The Best Flea Treatment for Dogs
The best flea treatment for dogs should be effective, convenient, and safe enough to use around kids and other pets. To find our top picks, we consulted three vets and an entomologist, researched active ingredients, then examined the top spot-on and oral meds ourselves. In the end, the right choice for you is a matter of your dog's needs and personal convenience.
Frontline Plus is a spot-on medicine. Its insecticide kills fleas, ticks, and lice while its insect growth regulator prevents new flea larvae from developing for up to a month. And its snap-off applicator was hands down the easiest to use.
Bayer Advantus Soft Chews kills 96% fleas within an hour and comes in a flavored chew that looks like a dog treat. Use once per day until your home is flea-free.
The Best Flea Treatment for Dogs
To kill and prevent both fleas and ticks for up to a month, you’ll want to use a spot-on medicine. Frontline Plus uses fipronil to kill fleas, ticks, and lice, plus (s)-methoprene to keep fleas from growing and reproducing. Like all spot-on treatments, the medicine is applied to a small area on the back of your dog’s neck, so they can’t lick it off. Since it’s easy to accidentally come into contact with the medication, it’s best to monitor your pet and limit their contact with people and other animals for 24 hours.
PetArmor Plus and Sentry Fiproguard Plus use the same active ingredients to kill all stages of fleas and ticks but costs about half as much. However, their applicators aren’t as well-designed as Frontline Plus. When we opened the applicator, some of the medication leaked out — not ideal when handling insecticides. Frontline’s snap-off applicator kept more of the product intact until we were ready to apply.
If you just need to treat your dog fast, consider an oral medication. We liked Bayer Advantus Soft Chews, a chewable treatment that looks and smells like a dog treat. It starts killing fleas in under an hour, and you don’t have to worry about contact with other pets or children after application. The downside is that it only kills adult fleas — it won’t prevent against future generations, so you’ll need use it daily until your home is flea-free or switch to a spot-on after the first day.
Sentry Capguard, PetArmor FastCaps, and Capstar Tablets work just as quickly, but come in a pea-sized tablet you mix into your dog’s food. They all look identical, but Sentry Capguard tends to be the cheapest.
How We Found the Best Flea Treatment for Dogs
We started with 68 medications — collars, chewables, shampoos, sprays, and spot-ons — to choose from. These were the most common over-the-counter flea treatments for dogs available online and in stores, including 1800PetMeds, Petco, Drs. Foster & Smith, and PetSmart.
From there, we talked to pet and insect experts, and researched ingredients to find which medication works best — and is safe enough to use in homes with kids and other pets.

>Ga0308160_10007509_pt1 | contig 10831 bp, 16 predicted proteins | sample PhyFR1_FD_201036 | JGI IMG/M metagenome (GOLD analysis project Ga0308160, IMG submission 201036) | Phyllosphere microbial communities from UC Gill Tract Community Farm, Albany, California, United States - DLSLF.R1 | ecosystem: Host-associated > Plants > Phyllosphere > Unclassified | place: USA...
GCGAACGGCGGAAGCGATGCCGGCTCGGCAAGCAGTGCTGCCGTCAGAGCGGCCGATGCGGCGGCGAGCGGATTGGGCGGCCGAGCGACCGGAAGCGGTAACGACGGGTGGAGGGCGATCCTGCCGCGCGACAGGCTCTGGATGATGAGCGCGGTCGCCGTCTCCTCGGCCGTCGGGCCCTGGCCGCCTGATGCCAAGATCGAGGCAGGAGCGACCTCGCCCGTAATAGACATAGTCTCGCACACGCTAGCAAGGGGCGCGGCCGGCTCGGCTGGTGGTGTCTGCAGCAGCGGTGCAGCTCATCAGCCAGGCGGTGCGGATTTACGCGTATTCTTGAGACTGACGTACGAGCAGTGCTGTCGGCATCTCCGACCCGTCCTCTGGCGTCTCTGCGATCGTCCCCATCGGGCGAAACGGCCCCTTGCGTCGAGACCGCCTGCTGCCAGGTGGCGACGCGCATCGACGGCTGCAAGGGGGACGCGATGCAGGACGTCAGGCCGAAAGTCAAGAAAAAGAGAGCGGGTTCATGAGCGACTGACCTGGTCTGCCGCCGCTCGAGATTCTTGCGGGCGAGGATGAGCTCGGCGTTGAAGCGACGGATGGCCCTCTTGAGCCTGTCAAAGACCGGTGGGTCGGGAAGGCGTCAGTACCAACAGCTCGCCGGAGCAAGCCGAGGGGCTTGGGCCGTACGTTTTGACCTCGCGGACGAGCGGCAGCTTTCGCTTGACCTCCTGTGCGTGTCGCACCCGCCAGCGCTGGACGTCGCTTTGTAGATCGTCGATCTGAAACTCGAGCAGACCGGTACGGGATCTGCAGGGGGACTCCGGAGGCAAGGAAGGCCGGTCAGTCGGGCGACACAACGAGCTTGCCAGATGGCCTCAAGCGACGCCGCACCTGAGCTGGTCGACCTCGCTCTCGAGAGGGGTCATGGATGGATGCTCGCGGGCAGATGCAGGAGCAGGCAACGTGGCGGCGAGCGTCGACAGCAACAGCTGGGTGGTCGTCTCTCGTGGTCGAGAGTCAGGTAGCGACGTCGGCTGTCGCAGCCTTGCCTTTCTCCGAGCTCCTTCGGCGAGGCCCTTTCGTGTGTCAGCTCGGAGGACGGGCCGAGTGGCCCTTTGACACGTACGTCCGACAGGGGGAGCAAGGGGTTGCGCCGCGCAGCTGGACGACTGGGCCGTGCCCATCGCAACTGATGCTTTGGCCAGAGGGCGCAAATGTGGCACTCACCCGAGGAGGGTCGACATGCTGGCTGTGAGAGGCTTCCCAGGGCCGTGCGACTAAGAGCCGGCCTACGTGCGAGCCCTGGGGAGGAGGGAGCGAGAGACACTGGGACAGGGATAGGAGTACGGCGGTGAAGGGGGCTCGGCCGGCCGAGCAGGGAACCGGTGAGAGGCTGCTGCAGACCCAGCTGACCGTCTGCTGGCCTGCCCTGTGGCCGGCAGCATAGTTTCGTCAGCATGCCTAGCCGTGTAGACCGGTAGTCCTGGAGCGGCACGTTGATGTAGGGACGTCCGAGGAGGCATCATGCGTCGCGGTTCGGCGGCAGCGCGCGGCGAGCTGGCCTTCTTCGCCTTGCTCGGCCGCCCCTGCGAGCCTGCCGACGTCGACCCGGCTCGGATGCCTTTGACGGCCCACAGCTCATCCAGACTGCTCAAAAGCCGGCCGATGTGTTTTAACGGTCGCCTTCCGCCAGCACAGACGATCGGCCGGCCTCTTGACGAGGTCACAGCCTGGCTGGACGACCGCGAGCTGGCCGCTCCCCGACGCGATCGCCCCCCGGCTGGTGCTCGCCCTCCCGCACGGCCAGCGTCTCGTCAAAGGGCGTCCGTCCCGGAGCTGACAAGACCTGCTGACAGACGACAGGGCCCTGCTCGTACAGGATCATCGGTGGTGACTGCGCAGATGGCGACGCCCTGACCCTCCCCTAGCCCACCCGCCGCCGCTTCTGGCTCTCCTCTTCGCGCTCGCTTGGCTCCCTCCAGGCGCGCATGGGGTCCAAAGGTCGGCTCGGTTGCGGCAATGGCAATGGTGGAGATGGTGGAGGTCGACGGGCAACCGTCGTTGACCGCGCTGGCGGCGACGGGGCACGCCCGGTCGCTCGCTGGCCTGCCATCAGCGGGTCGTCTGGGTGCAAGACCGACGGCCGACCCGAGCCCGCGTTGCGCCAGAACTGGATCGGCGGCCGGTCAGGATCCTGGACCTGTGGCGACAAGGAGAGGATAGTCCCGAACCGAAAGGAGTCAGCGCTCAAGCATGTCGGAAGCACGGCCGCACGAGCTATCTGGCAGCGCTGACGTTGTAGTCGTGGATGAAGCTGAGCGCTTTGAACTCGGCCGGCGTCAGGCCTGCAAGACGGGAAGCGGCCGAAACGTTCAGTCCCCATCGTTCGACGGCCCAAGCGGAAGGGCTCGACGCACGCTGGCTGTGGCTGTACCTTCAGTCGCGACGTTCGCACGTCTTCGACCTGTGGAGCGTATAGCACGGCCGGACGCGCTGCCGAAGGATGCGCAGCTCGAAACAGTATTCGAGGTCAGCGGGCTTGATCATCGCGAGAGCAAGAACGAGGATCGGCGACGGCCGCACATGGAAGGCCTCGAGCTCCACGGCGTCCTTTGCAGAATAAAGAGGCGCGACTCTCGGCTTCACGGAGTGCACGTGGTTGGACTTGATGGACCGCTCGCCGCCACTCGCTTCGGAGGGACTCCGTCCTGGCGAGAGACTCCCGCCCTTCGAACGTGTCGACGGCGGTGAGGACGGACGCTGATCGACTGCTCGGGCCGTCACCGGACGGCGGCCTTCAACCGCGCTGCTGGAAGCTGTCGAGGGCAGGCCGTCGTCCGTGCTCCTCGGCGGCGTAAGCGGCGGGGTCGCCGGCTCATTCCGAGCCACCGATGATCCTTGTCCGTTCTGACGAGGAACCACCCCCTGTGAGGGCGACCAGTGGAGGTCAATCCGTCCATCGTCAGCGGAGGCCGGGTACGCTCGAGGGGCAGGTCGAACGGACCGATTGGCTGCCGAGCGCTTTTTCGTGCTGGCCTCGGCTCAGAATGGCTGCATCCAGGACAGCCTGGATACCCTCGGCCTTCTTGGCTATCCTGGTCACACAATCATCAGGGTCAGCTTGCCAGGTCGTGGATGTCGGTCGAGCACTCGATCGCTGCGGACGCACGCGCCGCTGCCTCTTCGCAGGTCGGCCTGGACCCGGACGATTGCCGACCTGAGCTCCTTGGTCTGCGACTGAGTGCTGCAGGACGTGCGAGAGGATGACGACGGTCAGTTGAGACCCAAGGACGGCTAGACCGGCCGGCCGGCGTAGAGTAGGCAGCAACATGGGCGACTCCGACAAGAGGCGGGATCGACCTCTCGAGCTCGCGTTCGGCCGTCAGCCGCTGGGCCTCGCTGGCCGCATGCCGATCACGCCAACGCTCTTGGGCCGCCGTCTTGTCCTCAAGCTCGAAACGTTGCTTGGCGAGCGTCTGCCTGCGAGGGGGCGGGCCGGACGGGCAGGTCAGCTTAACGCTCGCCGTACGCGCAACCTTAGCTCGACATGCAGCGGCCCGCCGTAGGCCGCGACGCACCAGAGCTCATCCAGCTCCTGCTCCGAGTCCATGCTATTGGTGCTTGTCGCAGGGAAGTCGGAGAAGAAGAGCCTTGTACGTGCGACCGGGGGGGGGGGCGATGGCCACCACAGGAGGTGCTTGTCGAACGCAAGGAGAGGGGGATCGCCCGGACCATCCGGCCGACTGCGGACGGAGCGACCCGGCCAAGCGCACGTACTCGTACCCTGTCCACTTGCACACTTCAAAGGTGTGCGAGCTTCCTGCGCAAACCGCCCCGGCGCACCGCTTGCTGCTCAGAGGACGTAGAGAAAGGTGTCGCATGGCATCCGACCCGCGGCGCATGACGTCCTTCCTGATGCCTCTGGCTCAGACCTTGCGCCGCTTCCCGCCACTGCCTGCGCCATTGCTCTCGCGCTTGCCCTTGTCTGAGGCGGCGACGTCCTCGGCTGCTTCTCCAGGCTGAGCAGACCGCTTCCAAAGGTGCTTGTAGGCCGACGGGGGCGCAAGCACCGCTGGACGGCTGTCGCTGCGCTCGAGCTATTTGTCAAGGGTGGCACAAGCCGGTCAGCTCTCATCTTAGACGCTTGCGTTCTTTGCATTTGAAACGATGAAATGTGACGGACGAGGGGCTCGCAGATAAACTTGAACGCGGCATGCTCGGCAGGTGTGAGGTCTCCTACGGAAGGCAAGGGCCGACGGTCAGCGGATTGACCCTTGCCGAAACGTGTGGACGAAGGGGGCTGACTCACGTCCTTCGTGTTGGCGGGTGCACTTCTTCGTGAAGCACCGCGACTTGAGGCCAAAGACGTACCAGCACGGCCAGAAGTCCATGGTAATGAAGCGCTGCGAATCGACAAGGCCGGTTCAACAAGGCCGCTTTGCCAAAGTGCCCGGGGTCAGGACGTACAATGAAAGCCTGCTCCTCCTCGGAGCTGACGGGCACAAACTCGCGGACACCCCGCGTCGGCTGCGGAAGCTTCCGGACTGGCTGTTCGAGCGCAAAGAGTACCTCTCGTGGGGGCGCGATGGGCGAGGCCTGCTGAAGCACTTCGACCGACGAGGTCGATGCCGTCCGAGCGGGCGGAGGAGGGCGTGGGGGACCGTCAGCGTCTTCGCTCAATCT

Our goal was to find effective, easy-to-use treatments.
All flea medications fatally attack fleas’ nervous systems, but there are lots of different types to choose from:
- Spot-ons are a small, concentrated liquid applied to the back of a dog’s neck. Within 24 hours, the medication dissipates into the natural oils on the dog’s skin, killing fleas and preventing new generations from developing for up to a month.
- Oral chews and tablets use insecticides that transfer to the dog’s bloodstream in under an hour. When a flea bites the dog, it’s exposed to the insecticide and dies. While chews and tablets work faster than any other product, they only last 24 hours — over-the-counter oral medications are only intended to treat an existing flea problem. They won’t protect your dog from a future infestation.
- Collars contain insecticides that either repel fleas or absorb into dogs’ fat layer to kill fleas. The collars we found last anywhere from six to twelve weeks.
- Shampoos kill adult fleas quickly, but typically only last 24 hours, like oral tablets and chews. The medication is potent and is usually only necessary for animals with a severe infestation.
- Sprays linger in the oils on a dog’s skin. They work similar to spot-ons, but are more diluted and require you to apply the medication all over your dog’s body as often as once a week.
With so many options to choose from, we focused our attention to spot-ons, tablets, chews, and collars. We figured most dogs and owners would prefer these options. They’re all quick and painless; it only takes a minute to administer a concentrated dose. Sprays and shampoos are the exact opposite – they’re messy and have to be applied all over your already stressed-out dog. That left us with 40 flea-killing products to keep researching.
We cut any ingredients with scary side effects.